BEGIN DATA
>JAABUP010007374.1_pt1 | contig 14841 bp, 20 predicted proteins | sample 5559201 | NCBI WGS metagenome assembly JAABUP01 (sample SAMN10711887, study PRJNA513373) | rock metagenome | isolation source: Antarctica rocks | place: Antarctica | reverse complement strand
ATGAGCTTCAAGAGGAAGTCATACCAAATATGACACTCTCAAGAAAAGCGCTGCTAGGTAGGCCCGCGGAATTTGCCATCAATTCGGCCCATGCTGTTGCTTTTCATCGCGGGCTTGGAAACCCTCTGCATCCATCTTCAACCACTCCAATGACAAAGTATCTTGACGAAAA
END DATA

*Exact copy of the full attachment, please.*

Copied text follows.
>JAABUP010007374.1_pt1 | contig 14841 bp, 20 predicted proteins | sample 5559201 | NCBI WGS metagenome assembly JAABUP01 (sample SAMN10711887, study PRJNA513373) | rock metagenome | isolation source: Antarctica rocks | place: Antarctica | reverse complement strand
ATGAGCTTCAAGAGGAAGTCATACCAAATATGACACTCTCAAGAAAAGCGCTGCTAGGTAGGCCCGCGGAATTTGCCATCAATTCGGCCCATGCTGTTGCTTTTCATCGCGGGCTTGGAAACCCTCTGCATCCATCTTCAACCACTCCAATGACAAAGTATCTTGACGAAAA